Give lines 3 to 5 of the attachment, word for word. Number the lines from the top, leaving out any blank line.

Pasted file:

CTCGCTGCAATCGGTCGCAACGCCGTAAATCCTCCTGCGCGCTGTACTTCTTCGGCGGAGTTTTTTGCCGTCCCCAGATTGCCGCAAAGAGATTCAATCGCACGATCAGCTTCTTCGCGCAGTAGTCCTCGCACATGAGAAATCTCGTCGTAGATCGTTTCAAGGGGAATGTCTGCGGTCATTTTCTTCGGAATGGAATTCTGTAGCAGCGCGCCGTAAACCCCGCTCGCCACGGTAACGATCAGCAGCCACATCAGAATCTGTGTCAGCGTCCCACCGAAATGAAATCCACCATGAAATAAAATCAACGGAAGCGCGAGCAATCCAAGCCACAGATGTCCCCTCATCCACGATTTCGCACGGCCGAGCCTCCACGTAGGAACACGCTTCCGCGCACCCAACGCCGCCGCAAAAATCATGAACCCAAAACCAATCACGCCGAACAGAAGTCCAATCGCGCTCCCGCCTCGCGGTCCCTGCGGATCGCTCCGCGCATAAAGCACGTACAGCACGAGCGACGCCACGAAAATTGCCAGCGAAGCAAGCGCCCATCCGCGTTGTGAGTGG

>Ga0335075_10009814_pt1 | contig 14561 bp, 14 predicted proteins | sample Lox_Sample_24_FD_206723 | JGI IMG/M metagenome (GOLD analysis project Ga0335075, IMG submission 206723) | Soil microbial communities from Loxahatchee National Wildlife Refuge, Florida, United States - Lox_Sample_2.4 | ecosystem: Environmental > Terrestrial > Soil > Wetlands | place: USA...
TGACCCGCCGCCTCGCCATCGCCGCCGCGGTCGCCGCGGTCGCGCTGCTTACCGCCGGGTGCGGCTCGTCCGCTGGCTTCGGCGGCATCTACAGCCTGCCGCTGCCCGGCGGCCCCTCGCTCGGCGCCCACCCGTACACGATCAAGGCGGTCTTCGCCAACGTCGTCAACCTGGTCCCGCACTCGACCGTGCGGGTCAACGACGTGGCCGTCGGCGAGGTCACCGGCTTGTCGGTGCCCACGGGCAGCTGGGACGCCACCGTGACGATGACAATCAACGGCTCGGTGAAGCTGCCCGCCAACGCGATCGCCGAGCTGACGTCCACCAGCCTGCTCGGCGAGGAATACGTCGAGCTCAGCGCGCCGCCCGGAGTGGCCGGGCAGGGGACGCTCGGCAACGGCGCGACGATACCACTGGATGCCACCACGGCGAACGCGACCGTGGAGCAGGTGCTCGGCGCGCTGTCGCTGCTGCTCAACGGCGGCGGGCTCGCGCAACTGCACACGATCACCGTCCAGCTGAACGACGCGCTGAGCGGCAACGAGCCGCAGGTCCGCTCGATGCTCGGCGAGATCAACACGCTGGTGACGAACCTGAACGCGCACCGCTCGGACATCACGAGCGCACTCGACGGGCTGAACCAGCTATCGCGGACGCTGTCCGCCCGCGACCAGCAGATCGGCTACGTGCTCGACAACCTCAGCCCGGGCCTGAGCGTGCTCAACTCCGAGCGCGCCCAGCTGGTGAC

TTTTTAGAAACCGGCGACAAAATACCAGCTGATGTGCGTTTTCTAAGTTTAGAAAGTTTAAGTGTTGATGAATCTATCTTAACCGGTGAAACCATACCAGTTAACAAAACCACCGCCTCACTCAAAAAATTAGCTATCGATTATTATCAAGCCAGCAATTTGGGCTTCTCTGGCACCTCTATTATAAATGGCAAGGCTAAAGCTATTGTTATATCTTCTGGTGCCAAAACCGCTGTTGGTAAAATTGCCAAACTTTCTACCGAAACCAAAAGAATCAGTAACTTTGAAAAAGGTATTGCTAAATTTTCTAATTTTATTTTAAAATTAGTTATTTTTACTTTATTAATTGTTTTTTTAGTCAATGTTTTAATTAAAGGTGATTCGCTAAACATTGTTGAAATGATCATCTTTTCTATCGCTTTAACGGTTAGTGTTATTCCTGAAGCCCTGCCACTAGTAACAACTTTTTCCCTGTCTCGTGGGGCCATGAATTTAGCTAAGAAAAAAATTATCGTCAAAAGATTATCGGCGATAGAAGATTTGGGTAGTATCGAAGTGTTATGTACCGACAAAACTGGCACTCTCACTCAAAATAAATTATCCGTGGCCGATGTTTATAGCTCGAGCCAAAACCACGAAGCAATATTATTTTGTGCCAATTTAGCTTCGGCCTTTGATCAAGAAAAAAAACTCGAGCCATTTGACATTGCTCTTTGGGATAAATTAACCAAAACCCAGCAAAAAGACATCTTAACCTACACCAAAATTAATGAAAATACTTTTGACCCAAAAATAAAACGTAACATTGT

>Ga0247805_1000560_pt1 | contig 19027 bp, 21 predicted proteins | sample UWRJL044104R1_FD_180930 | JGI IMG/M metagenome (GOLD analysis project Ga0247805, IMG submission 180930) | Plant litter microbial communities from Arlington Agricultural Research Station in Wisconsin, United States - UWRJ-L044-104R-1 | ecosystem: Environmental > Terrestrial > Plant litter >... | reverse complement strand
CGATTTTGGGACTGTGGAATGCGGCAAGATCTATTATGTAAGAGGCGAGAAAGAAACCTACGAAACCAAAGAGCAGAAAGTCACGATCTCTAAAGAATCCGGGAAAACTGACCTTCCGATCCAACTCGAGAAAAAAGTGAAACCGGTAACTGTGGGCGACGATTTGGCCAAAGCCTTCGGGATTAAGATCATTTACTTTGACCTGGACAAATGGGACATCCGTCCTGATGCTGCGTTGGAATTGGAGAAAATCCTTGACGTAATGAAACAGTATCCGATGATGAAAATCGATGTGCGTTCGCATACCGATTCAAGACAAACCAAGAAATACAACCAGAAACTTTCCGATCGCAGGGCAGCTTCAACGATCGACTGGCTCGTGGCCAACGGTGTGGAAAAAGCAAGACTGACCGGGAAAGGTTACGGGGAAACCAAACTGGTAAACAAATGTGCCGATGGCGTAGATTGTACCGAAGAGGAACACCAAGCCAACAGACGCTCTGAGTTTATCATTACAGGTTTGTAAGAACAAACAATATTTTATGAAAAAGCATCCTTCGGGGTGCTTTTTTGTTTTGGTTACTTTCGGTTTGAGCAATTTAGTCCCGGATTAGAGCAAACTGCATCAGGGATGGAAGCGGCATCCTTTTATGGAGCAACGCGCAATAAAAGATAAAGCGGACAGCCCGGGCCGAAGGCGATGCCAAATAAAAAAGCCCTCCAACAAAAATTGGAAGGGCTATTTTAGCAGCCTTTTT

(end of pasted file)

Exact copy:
TGACCCGCCGCCTCGCCATCGCCGCCGCGGTCGCCGCGGTCGCGCTGCTTACCGCCGGGTGCGGCTCGTCCGCTGGCTTCGGCGGCATCTACAGCCTGCCGCTGCCCGGCGGCCCCTCGCTCGGCGCCCACCCGTACACGATCAAGGCGGTCTTCGCCAACGTCGTCAACCTGGTCCCGCACTCGACCGTGCGGGTCAACGACGTGGCCGTCGGCGAGGTCACCGGCTTGTCGGTGCCCACGGGCAGCTGGGACGCCACCGTGACGATGACAATCAACGGCTCGGTGAAGCTGCCCGCCAACGCGATCGCCGAGCTGACGTCCACCAGCCTGCTCGGCGAGGAATACGTCGAGCTCAGCGCGCCGCCCGGAGTGGCCGGGCAGGGGACGCTCGGCAACGGCGCGACGATACCACTGGATGCCACCACGGCGAACGCGACCGTGGAGCAGGTGCTCGGCGCGCTGTCGCTGCTGCTCAACGGCGGCGGGCTCGCGCAACTGCACACGATCACCGTCCAGCTGAACGACGCGCTGAGCGGCAACGAGCCGCAGGTCCGCTCGATGCTCGGCGAGATCAACACGCTGGTGACGAACCTGAACGCGCACCGCTCGGACATCACGAGCGCACTCGACGGGCTGAACCAGCTATCGCGGACGCTGTCCGCCCGCGACCAGCAGATCGGCTACGTGCTCGACAACCTCAGCCCGGGCCTGAGCGTGCTCAACTCCGAGCGCGCCCAGCTGGTGAC

TTTTTAGAAACCGGCGACAAAATACCAGCTGATGTGCGTTTTCTAAGTTTAGAAAGTTTAAGTGTTGATGAATCTATCTTAACCGGTGAAACCATACCAGTTAACAAAACCACCGCCTCACTCAAAAAATTAGCTATCGATTATTATCAAGCCAGCAATTTGGGCTTCTCTGGCACCTCTATTATAAATGGCAAGGCTAAAGCTATTGTTATATCTTCTGGTGCCAAAACCGCTGTTGGTAAAATTGCCAAACTTTCTACCGAAACCAAAAGAATCAGTAACTTTGAAAAAGGTATTGCTAAATTTTCTAATTTTATTTTAAAATTAGTTATTTTTACTTTATTAATTGTTTTTTTAGTCAATGTTTTAATTAAAGGTGATTCGCTAAACATTGTTGAAATGATCATCTTTTCTATCGCTTTAACGGTTAGTGTTATTCCTGAAGCCCTGCCACTAGTAACAACTTTTTCCCTGTCTCGTGGGGCCATGAATTTAGCTAAGAAAAAAATTATCGTCAAAAGATTATCGGCGATAGAAGATTTGGGTAGTATCGAAGTGTTATGTACCGACAAAACTGGCACTCTCACTCAAAATAAATTATCCGTGGCCGATGTTTATAGCTCGAGCCAAAACCACGAAGCAATATTATTTTGTGCCAATTTAGCTTCGGCCTTTGATCAAGAAAAAAAACTCGAGCCATTTGACATTGCTCTTTGGGATAAATTAACCAAAACCCAGCAAAAAGACATCTTAACCTACACCAAAATTAATGAAAATACTTTTGACCCAAAAATAAAACGTAACATTGT

>Ga0247805_1000560_pt1 | contig 19027 bp, 21 predicted proteins | sample UWRJL044104R1_FD_180930 | JGI IMG/M metagenome (GOLD analysis project Ga0247805, IMG submission 180930) | Plant litter microbial communities from Arlington Agricultural Research Station in Wisconsin, United States - UWRJ-L044-104R-1 | ecosystem: Environmental > Terrestrial > Plant litter >... | reverse complement strand